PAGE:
Housing Finance in Chad


This profile is also available in French here.

To download a pdf version of the full 2020 Chad country profile, click here.

The economic upturn of the last two years (2018/19) came to an abrupt halt with the pandemic and all socioeconomic indicators are stagnant or regressing. Chad’s response plan against the pandemic includes tax reductions and the temporary suspension of other taxes. There are currently efforts underway to operationalise the Banque de l’Habitat du Tchad (BHT), which will facilitate the financing of decent housing at affordable prices.

Access to finance for decent housing is a long and complex exercise in Chad, as structures for technical assistance (advice and guidance) and direct financial support (mortgage loans) are almost non-existent. The level of credit indebtedness and its impact on housing affordability levels is not defined due to the lack of statistics, evaluation offices and analysis of mortgage credit.

Without the production of social housing, there is no affordable housing in Chad because the Guaranteed Minimum Interprofessional Wage can never finance decent housing without state subsidies. The high rate (53 percent) of tenant households in the cities is indicative of the difficulties in accessing land and building decent housing.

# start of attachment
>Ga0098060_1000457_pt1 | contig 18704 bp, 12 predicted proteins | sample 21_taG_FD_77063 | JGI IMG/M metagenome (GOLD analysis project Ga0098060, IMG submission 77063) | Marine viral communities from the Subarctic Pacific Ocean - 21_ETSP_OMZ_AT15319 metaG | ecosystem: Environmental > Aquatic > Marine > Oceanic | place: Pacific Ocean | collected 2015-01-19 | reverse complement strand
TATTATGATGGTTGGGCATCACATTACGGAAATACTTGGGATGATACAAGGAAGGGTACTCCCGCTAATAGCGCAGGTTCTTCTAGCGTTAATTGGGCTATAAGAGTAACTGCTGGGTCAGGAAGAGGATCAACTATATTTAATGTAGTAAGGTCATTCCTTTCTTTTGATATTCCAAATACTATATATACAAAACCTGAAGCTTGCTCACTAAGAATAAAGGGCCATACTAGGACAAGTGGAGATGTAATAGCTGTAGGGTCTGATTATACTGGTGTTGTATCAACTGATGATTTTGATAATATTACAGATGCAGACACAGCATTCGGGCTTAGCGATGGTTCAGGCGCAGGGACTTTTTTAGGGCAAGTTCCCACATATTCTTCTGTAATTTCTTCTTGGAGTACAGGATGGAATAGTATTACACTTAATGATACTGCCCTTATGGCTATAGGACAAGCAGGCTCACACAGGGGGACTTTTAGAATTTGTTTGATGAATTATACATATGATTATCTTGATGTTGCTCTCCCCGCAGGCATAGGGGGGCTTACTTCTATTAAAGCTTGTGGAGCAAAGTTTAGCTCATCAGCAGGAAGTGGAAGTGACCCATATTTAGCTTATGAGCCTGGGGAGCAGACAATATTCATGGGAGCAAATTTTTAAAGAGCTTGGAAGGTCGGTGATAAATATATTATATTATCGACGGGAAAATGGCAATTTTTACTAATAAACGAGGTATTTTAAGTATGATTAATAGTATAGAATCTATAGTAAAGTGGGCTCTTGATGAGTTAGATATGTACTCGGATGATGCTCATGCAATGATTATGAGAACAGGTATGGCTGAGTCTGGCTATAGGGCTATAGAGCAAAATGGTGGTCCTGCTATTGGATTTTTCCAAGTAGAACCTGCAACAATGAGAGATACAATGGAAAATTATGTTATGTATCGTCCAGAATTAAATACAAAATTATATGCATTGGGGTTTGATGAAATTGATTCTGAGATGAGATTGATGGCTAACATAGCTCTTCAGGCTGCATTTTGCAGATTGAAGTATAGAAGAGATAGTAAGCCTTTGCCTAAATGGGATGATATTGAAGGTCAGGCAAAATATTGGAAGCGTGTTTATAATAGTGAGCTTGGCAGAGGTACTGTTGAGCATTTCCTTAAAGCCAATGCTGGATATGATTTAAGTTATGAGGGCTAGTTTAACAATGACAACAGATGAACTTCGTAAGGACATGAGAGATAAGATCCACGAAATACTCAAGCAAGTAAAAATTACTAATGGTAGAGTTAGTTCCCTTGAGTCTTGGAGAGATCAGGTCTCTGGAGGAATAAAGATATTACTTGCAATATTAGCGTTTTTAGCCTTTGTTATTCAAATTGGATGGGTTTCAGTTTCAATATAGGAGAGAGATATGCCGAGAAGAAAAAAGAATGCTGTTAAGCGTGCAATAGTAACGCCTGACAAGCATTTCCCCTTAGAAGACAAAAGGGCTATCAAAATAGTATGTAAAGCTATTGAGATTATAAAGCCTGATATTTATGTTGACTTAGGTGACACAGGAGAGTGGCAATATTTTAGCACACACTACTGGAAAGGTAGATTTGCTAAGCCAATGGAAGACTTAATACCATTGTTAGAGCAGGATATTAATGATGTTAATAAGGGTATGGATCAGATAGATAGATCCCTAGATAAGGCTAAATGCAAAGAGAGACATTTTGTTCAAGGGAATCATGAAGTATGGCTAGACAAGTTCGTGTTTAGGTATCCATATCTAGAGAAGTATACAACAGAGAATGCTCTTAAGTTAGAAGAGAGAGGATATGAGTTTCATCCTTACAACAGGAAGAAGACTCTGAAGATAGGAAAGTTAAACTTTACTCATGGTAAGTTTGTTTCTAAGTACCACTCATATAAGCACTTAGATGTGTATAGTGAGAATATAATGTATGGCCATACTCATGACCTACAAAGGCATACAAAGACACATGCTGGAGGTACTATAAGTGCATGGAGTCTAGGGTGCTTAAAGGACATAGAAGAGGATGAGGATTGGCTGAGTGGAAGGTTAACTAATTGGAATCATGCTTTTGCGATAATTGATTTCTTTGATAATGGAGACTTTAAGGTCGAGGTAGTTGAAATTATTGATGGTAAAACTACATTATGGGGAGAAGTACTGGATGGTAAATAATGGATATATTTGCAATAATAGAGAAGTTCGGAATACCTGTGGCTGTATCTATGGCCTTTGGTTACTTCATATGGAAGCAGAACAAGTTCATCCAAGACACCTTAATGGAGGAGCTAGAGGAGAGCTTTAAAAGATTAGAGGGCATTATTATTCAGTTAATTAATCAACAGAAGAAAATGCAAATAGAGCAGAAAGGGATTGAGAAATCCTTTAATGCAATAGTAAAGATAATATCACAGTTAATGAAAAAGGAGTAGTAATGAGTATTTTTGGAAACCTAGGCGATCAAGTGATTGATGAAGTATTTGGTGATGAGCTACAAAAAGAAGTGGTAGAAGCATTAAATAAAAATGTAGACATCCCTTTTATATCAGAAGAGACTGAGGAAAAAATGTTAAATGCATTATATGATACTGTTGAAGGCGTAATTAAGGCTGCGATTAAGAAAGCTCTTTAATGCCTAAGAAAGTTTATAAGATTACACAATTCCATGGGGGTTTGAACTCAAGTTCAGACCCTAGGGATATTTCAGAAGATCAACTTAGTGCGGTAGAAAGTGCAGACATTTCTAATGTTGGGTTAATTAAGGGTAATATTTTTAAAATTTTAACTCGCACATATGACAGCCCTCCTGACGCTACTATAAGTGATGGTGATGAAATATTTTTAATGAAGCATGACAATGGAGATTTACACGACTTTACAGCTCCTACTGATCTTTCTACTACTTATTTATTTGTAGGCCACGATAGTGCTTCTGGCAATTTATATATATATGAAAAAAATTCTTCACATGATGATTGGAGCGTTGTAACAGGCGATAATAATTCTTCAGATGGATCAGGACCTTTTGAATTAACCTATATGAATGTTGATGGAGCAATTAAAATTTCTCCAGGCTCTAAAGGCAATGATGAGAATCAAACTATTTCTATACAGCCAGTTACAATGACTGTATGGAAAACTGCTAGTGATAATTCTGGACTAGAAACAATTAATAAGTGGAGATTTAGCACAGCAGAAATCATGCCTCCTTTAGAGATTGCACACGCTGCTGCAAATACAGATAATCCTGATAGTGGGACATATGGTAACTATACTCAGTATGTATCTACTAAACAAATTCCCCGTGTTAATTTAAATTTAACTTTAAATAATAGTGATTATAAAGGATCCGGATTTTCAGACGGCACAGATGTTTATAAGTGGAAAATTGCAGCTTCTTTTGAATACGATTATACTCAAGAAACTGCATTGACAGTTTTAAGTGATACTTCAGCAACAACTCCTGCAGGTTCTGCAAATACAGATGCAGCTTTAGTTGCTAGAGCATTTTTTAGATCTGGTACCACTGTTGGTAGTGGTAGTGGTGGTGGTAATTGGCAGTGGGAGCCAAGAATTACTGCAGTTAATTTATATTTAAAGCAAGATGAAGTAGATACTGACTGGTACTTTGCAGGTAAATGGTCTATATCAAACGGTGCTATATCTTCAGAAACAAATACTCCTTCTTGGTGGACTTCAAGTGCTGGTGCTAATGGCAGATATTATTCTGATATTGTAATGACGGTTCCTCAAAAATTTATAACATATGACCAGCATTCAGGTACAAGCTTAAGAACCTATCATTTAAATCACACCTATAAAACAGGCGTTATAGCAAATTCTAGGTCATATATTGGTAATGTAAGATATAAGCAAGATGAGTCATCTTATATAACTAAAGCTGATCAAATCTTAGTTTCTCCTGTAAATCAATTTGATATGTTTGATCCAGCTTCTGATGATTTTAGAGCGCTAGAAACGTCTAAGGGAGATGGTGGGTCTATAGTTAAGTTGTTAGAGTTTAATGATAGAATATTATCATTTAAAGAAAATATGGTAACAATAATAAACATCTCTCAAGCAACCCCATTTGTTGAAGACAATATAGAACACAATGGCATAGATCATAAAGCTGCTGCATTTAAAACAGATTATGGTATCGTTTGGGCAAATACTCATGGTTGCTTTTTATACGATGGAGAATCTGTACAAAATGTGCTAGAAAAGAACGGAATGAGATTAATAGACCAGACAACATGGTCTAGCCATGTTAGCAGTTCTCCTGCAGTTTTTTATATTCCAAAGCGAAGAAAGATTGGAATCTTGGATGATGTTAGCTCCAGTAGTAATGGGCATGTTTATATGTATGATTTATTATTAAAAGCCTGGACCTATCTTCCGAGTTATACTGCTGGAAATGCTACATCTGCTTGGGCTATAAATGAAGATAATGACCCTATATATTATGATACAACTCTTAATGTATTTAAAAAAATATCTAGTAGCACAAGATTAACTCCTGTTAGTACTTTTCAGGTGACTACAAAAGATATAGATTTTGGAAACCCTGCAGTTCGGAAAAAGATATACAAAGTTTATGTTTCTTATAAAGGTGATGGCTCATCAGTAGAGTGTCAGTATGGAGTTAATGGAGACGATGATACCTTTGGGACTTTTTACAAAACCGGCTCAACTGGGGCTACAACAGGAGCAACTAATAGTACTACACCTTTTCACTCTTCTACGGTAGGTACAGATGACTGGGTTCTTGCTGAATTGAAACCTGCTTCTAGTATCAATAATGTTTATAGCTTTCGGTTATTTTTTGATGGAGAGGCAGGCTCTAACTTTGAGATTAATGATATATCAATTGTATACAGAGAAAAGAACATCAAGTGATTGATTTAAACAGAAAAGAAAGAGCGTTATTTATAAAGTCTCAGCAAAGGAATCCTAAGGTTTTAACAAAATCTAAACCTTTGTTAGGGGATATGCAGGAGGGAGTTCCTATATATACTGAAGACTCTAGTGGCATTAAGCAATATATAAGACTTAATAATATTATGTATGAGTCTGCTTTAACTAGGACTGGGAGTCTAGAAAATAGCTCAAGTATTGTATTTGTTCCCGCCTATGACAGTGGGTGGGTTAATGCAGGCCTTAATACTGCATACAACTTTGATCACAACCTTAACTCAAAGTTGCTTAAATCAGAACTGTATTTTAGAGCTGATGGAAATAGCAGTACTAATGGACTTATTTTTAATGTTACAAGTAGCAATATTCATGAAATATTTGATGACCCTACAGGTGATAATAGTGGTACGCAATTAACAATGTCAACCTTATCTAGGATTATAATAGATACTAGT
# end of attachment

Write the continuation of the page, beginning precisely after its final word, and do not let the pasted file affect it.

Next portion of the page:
The government plans of setting up four funds  to reinforce the promotion of social housing has been delayed because of the current economic recession. The government’s efforts and goodwill to provide social housing are also a guarantee for real estate investors. Similarly, the exemptions from taxes on building materials and the effective establishment of the sovereignty fund in favour of the BHT, as well as the possibilities of distributing serviced land, are actions to be pursued to attract local and foreign investors.

Find out more about information on the housing finance sector of Chad, including key stakeholders, important policies and housing affordability:

Each year, CAHF publishes its Housing Finance in Africa Yearbook. The profile above is from the 2020 edition, which has up-to-date profiles for 55 African countries.


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